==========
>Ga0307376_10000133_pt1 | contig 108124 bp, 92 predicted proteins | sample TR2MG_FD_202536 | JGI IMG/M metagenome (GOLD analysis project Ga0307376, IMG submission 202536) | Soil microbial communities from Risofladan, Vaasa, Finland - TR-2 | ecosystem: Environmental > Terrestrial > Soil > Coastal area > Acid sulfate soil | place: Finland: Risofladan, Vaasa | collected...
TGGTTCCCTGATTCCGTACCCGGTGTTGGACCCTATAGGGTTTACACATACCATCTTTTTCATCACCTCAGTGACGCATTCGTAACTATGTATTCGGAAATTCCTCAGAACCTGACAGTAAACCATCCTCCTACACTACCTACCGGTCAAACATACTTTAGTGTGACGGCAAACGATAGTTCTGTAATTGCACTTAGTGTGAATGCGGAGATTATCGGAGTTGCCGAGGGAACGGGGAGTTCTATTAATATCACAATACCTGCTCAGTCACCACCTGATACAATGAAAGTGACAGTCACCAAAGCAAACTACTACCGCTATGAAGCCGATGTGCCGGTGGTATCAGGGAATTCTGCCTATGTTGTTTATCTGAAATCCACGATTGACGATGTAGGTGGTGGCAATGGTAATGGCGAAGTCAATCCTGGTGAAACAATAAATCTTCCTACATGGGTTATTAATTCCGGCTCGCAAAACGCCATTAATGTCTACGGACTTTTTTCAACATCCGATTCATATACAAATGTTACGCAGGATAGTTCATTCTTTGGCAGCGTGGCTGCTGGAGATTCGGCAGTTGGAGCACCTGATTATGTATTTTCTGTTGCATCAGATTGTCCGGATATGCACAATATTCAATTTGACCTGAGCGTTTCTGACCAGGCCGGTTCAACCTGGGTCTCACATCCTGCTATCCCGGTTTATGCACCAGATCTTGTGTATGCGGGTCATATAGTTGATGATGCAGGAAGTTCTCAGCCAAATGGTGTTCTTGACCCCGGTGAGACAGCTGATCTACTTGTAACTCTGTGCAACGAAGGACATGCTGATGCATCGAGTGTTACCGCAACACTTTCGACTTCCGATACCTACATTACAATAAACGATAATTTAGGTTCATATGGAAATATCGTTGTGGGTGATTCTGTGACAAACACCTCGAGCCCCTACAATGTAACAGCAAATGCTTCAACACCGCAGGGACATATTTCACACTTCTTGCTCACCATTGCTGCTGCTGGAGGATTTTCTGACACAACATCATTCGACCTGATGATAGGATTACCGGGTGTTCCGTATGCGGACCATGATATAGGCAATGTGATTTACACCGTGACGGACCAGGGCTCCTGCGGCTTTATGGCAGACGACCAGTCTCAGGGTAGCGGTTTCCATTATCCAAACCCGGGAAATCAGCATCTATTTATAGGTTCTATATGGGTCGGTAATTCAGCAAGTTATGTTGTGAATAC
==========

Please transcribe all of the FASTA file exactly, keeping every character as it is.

>Ga0307376_10000133_pt1 | contig 108124 bp, 92 predicted proteins | sample TR2MG_FD_202536 | JGI IMG/M metagenome (GOLD analysis project Ga0307376, IMG submission 202536) | Soil microbial communities from Risofladan, Vaasa, Finland - TR-2 | ecosystem: Environmental > Terrestrial > Soil > Coastal area > Acid sulfate soil | place: Finland: Risofladan, Vaasa | collected...
TGGTTCCCTGATTCCGTACCCGGTGTTGGACCCTATAGGGTTTACACATACCATCTTTTTCATCACCTCAGTGACGCATTCGTAACTATGTATTCGGAAATTCCTCAGAACCTGACAGTAAACCATCCTCCTACACTACCTACCGGTCAAACATACTTTAGTGTGACGGCAAACGATAGTTCTGTAATTGCACTTAGTGTGAATGCGGAGATTATCGGAGTTGCCGAGGGAACGGGGAGTTCTATTAATATCACAATACCTGCTCAGTCACCACCTGATACAATGAAAGTGACAGTCACCAAAGCAAACTACTACCGCTATGAAGCCGATGTGCCGGTGGTATCAGGGAATTCTGCCTATGTTGTTTATCTGAAATCCACGATTGACGATGTAGGTGGTGGCAATGGTAATGGCGAAGTCAATCCTGGTGAAACAATAAATCTTCCTACATGGGTTATTAATTCCGGCTCGCAAAACGCCATTAATGTCTACGGACTTTTTTCAACATCCGATTCATATACAAATGTTACGCAGGATAGTTCATTCTTTGGCAGCGTGGCTGCTGGAGATTCGGCAGTTGGAGCACCTGATTATGTATTTTCTGTTGCATCAGATTGTCCGGATATGCACAATATTCAATTTGACCTGAGCGTTTCTGACCAGGCCGGTTCAACCTGGGTCTCACATCCTGCTATCCCGGTTTATGCACCAGATCTTGTGTATGCGGGTCATATAGTTGATGATGCAGGAAGTTCTCAGCCAAATGGTGTTCTTGACCCCGGTGAGACAGCTGATCTACTTGTAACTCTGTGCAACGAAGGACATGCTGATGCATCGAGTGTTACCGCAACACTTTCGACTTCCGATACCTACATTACAATAAACGATAATTTAGGTTCATATGGAAATATCGTTGTGGGTGATTCTGTGACAAACACCTCGAGCCCCTACAATGTAACAGCAAATGCTTCAACACCGCAGGGACATATTTCACACTTCTTGCTCACCATTGCTGCTGCTGGAGGATTTTCTGACACAACATCATTCGACCTGATGATAGGATTACCGGGTGTTCCGTATGCGGACCATGATATAGGCAATGTGATTTACACCGTGACGGACCAGGGCTCCTGCGGCTTTATGGCAGACGACCAGTCTCAGGGTAGCGGTTTCCATTATCCAAACCCGGGAAATCAGCATCTATTTATAGGTTCTATATGGGTCGGTAATTCAGCAAGTTATGTTGTGAATAC